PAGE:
I have never written a book review. (Okay, maybe that’s not true. I think I remember writing one in 4th grade over a biography of Marie Curie, the first biography I ever read.)
I have never written a review of a teaching book. But I am going to try.
I am a teaching book junkie. I have stacks of them, but I rarely read the whole of them. I cannot even tell you why, and I admit there is great irony here because as I write this, I am also trying to write my own book for teachers (I have been for four years, sigh.) If I ever get it written, I hope you’ll read it.
In the mean time, I have to tell you about Shawna Coppola’s new book RENEW!
I read the whole of this book in one afternoon! Thank you, Shawna, for writing so much of my own thinking about “Becoming a Better — and More Authentic — Writing Teacher.”
Shawna’s voice sings with passion and positivity. She paints the pages with possibilities! I know, I am gushing (and that’s probably too many p’s.) But here’s the thing —
I know so many ELA teachers who do know know how to teach writing. I know many more who are not confident teaching writing. I know even more who are not writers themselves, so it’s no wonder that teaching writing is difficult. Teaching writing is hard. A book like RENEW! not only gives us a starting place, it gives us desire.
I am doing a lot of thinking lately around the idea of transcending. How do we go beyond our limits into something more, something better, something real and sustaining?
Let me share with you some of the passages I marked in RENEW!. I think you’ll see why this book is a must read for any teacher who needs a bit, or a lot, of renewal when it comes to teaching students to write.
“. . . if we are truly willing to honor the individuality of our student writers, the uniqueness of each community of learners, and the ever-changing nature of our global landscape, we must continually rethink, revise, and renew our practice. Otherwise — to paraphrase Dewey — we rob “today’s students of the tomorrow today’s students deserve” (10).
“Broadening our ideas about what writing “is” can be scary, as if we are opening up a Pandora’s box. But in all reality, continuing to teach our student writers through a narrow, outdated lens — one that, in overvaluing written composition, does not accurately tell a story about the world of writing beyond most schools and classrooms — harms their development as writers by limiting the kinds of composing they are exposed to and encouraged to practice” (51).
“Teaching our writers how to develop their own tools is infinitely more sustainable than using preexisting tools. Quick survey: How many of you use the graphic organizer your sixth-grade teacher taught you to use to write a persuasive piece? That graphic organizer may have been helpful to you then (although I doubt it was helpful to 100 percent of your classmates), but how useful is it you now?” (62).
“What message or “story” are we sending our student writers with a single overall score? Not only does it imply that their worth as a writer can be whittled down to one letter or number (which itself can mean different things for different teachers and even within different units of study), but that the worth of writing itself can be whittled down this way” (73).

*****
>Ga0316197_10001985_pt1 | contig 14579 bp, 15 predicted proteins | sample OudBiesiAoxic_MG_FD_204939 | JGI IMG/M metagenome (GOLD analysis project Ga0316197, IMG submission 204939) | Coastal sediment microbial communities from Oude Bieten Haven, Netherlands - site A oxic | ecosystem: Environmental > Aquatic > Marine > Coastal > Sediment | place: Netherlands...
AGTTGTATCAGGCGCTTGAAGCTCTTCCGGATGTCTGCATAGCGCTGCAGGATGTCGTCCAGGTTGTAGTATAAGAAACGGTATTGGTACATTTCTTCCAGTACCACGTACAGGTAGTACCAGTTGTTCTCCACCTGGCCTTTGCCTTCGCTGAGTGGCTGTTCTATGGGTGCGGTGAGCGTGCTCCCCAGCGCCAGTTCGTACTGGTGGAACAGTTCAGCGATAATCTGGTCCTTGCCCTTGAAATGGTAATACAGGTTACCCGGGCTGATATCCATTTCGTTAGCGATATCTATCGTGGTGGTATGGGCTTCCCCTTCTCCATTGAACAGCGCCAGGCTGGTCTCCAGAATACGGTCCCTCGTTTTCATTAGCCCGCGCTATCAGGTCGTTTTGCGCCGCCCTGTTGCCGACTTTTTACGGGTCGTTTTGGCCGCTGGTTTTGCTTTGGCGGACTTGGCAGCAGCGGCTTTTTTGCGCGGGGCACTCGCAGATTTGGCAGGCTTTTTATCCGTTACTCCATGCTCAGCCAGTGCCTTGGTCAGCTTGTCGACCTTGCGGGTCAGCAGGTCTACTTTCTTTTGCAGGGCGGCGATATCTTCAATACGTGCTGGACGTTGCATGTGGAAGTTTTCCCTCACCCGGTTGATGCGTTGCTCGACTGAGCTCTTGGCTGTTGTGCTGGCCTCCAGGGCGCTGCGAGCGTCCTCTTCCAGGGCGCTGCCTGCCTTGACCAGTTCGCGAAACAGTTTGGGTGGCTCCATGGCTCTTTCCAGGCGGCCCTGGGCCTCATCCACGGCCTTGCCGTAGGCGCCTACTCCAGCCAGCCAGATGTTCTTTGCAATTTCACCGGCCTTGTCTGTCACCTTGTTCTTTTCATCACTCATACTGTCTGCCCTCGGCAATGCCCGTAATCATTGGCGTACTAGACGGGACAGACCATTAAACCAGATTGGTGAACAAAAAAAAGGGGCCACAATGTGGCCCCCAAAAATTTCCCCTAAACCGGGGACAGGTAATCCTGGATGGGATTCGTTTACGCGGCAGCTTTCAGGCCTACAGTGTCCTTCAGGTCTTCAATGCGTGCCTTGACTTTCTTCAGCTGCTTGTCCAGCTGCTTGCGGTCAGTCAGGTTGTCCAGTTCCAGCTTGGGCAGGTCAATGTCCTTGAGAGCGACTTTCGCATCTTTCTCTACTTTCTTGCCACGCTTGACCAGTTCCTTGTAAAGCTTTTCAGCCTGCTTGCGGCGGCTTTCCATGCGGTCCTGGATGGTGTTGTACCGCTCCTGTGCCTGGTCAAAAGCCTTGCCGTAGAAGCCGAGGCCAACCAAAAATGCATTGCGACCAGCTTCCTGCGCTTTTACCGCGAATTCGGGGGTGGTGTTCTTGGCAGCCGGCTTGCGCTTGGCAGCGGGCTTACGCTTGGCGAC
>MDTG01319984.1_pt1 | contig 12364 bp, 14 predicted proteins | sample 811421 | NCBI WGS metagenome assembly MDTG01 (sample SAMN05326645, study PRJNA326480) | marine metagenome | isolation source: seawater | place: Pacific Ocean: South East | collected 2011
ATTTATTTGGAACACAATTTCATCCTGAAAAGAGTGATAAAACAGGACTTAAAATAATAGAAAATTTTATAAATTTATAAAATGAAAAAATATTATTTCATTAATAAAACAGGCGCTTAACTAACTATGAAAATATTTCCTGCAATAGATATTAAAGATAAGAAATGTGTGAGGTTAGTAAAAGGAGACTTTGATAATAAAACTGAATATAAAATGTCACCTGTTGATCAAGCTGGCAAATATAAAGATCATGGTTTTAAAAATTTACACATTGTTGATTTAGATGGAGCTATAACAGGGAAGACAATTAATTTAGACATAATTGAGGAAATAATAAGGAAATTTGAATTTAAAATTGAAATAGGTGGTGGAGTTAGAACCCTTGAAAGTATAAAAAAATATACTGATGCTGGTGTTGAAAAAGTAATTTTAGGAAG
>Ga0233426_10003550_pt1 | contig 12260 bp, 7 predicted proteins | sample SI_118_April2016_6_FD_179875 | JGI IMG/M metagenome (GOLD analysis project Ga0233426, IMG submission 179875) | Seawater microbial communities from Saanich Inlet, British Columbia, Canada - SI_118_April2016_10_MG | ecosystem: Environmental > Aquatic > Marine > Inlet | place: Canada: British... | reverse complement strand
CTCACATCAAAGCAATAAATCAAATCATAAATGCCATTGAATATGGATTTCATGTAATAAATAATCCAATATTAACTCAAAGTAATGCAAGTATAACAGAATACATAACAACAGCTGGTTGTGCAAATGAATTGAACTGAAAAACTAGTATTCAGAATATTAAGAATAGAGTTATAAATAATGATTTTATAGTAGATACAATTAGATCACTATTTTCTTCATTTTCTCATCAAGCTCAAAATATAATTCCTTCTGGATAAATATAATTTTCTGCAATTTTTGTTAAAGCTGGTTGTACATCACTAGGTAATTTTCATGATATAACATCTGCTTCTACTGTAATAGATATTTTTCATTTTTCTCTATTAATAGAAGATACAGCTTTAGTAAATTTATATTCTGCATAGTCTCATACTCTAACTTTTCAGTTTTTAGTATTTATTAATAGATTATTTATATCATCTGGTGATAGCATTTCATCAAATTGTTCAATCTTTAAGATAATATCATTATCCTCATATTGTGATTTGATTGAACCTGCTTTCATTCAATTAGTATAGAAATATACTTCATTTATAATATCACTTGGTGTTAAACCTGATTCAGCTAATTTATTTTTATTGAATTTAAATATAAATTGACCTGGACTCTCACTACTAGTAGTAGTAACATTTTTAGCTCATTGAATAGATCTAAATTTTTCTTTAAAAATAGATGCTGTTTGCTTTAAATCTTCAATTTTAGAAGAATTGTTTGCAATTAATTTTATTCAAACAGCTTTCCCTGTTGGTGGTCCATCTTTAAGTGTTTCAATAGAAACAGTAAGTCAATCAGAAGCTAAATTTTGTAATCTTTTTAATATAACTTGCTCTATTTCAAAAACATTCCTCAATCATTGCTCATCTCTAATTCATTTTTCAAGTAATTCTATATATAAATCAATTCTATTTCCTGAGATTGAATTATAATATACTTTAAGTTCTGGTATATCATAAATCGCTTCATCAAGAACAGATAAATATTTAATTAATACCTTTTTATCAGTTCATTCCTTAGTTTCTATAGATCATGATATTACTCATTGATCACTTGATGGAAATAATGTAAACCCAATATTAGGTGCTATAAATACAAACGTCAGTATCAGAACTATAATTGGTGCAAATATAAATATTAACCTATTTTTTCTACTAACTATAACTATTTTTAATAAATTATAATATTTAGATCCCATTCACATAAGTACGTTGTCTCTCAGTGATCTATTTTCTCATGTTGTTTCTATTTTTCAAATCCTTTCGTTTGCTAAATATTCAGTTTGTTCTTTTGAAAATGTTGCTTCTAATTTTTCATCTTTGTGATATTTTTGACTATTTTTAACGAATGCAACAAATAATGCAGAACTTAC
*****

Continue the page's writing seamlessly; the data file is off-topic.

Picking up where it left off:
“. . . readers of writing are human, an done person’s response to a composition may not perfectly align with another’s (If it did, what a drab, boring world we’d be living in!)” (79).
“Which is more likely to help students learn: offering them specific feedback about their work, behavior, or performance, or slapping a score on a piece of paper?” (82).
“. . .when we engage in a semi-regular habit of writing, we can much more genuinely speak to those incredibly fantastic moments that writers experience on occasion, like the amazing feeling of completing a particularly difficult draft or writing something that makes a reader spontaneously laugh out loud. Anyone who’s ever taught a group of students of any age knows that when we are faking our way through something, or at the very least “phoning it in” by only engaging on a superficial level with what we are purporting to teach, students can smell our lack of authenticity a mile away. They know, even subconsciously, that they are being sold a decidedly moldy bill of goods” (92).
That’s all well and good, right? But here’s the beauty of Shawna Coppola’s book — she gives us the research that supports each of her positions AND she gives charts and graphs and resources to help us rethink, revise, and renew our approach, instruction, and practice as we become better teachers of writing. This book is chock full of everything good when it comes to writing instruction. It is a book I will return to again and again.
I hope you’ll read it. I hope you’ll share it with every ELA teacher you know. Really, it is just that good.
Amy Rasmussen lives in north Texas and teaches AP English Language and English 4 (new prep in ’17.) She loves talking books, daughters’ weddings (two this year), and grandbabies (five). She also loves facilitating PD for other teachers making the move into a workshop pedagogy. Amy adheres to the words of Emerson: “We aim above the mark to hit the mark,” and Jesus: “Love one another.” Imagine a world if we all aim higher. Follow Amy on Twitter @amyrass. And she really hopes you will follow this blog!